“It was a pretty stressful season,” said Nick Vorsa, director of the Rutgers University Philip E. Marucci Center for Blueberry and Cranberry Research in Washington Township, Burlington County.

“Some growers had a considerably reduced crop.”

The Marucci Center’s work is one of the main reasons the state has been able to continue increasing its production despite its historically low acreage.

Vorsa and his researchers have studied and crossbred cranberry breeds in a variety of ways to find the most resilient, productive berries possible, and in recent years they have released several hybrids that grow exceptionally well.

This year, farmers at Joseph J. White Inc. in Pemberton Township, Burlington County, planted the first vines of a new variety called Scarlet Knight, a nod to the Rutgers mascot. The breed is robust and attractive, making it ideal for the fresh fruit market. About 95 percent of North American cranberries are processed into juices, sauces, and other products, but J.J. White sells its raw berries to supermarkets.

Fresh fruit is dry-picked, which today means that a machine is pushed over the vines and plucks off the berries. All berries were once “dry-picked” using hands or scoops.

Most cranberries are wet-picked. Farmers flood a bog, a machine shakes the submerged vines, and the loosened berries float to the top, where they are gathered and sucked into a truck to be taken away to the processing plant.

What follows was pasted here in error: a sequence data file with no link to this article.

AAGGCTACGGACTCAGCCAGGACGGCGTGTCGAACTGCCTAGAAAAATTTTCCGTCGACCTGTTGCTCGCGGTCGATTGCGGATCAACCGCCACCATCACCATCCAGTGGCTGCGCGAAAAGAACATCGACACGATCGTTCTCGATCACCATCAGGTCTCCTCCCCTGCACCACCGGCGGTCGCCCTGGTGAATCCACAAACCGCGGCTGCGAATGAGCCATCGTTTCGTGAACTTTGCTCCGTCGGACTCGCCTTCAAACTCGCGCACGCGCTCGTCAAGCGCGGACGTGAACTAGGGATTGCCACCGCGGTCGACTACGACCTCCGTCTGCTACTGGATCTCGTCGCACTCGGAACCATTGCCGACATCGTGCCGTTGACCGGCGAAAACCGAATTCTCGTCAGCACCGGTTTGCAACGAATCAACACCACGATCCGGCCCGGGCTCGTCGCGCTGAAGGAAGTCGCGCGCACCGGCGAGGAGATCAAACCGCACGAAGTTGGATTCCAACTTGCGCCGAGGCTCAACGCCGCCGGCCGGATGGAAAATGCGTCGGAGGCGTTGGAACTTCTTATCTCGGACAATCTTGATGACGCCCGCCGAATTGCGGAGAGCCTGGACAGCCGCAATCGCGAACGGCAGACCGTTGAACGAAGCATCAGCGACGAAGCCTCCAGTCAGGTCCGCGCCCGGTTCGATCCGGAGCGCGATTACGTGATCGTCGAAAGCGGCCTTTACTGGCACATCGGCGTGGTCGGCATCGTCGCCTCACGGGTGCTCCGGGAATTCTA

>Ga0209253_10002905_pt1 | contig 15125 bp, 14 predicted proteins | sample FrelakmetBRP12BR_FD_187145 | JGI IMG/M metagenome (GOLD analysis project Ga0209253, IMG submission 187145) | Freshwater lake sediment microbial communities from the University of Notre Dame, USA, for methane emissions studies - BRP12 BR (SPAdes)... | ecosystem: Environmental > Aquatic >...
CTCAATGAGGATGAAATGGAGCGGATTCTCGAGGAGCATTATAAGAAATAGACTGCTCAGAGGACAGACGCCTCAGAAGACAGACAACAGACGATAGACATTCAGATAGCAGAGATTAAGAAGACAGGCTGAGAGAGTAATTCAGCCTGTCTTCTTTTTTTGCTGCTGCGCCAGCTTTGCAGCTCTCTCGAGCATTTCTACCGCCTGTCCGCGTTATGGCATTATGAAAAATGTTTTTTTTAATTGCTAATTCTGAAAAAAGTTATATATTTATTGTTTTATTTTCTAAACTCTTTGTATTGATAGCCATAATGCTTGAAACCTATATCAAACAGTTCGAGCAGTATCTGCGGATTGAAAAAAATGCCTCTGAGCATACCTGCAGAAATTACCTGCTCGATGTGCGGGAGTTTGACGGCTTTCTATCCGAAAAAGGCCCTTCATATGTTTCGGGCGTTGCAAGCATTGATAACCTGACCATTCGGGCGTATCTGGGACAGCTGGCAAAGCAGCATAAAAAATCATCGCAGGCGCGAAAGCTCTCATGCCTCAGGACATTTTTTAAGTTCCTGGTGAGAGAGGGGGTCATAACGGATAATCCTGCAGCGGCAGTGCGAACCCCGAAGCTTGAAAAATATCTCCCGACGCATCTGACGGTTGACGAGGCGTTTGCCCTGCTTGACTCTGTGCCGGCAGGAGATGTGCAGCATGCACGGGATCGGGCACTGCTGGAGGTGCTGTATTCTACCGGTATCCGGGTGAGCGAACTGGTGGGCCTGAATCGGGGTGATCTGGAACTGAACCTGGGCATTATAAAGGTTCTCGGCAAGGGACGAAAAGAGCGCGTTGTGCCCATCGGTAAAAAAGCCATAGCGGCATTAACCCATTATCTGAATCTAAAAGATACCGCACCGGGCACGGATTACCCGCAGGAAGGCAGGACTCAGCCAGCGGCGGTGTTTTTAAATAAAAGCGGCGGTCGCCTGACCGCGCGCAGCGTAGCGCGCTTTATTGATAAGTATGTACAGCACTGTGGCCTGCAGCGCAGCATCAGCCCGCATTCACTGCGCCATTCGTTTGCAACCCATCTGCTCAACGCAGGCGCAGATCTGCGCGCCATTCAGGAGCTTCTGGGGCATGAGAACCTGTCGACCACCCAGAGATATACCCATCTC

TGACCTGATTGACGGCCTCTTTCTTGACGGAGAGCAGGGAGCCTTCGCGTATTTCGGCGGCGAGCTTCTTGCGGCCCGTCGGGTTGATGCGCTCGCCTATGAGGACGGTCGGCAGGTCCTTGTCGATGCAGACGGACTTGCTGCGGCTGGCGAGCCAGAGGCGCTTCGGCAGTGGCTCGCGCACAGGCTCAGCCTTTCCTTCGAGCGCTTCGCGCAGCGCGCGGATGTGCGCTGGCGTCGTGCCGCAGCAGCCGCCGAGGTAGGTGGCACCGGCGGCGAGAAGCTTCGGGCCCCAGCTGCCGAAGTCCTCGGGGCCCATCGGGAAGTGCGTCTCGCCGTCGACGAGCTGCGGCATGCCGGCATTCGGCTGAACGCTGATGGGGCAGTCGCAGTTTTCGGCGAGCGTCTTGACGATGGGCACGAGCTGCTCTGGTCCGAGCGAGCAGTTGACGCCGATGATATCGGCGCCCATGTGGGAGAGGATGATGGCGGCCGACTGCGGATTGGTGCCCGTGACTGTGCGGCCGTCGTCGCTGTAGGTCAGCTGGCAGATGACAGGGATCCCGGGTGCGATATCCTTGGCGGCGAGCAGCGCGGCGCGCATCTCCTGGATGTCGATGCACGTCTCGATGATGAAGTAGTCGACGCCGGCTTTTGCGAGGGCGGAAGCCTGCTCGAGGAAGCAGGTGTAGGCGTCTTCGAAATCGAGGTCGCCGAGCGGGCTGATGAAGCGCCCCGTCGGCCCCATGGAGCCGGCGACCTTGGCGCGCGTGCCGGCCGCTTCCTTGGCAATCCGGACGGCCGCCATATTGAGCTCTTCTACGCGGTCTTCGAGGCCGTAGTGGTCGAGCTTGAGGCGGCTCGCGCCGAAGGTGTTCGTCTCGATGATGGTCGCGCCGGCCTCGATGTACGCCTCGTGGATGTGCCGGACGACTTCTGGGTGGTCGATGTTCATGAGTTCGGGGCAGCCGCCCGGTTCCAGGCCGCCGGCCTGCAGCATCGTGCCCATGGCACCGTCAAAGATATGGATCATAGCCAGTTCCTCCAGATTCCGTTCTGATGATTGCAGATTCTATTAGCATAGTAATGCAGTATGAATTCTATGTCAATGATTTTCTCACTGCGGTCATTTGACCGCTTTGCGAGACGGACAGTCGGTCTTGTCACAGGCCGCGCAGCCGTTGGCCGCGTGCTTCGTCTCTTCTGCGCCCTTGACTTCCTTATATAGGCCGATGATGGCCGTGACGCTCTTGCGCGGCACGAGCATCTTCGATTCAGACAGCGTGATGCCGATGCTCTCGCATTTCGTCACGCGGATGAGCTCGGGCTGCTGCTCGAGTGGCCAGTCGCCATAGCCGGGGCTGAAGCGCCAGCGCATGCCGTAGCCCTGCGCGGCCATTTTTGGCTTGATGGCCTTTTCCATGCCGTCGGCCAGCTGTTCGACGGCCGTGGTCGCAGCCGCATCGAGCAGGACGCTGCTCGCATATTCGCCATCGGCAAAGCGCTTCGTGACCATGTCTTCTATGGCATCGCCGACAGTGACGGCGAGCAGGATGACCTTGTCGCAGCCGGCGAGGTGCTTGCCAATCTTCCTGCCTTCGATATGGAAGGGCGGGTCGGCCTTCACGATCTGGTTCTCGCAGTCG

Fresh fruit is more of a seasonal and niche market now, mostly supplied by Wisconsin and Canada, since the berries grow better in a slightly colder climate.

“We remain very bullish on selling fresh,” said Mike Stamatakos, vice president of agricultural supply and development for Ocean Spray, the farmer-owned cooperative in which nearly all of New Jersey’s growers are members. “It’s a very important part of our history and the industry.”

Considering all that, the Fox farm in Mullica is even more unique, since it is an Atlantic County-based independent farm that dry-picks fresh cranberries.

Ann and Bill Fox raised three daughters on the farm, which Bill’s family acquired in 1947. It had been operational since the 19th century, and its original owners were the Weeks family, for which the Weekstown section of Mullica is named.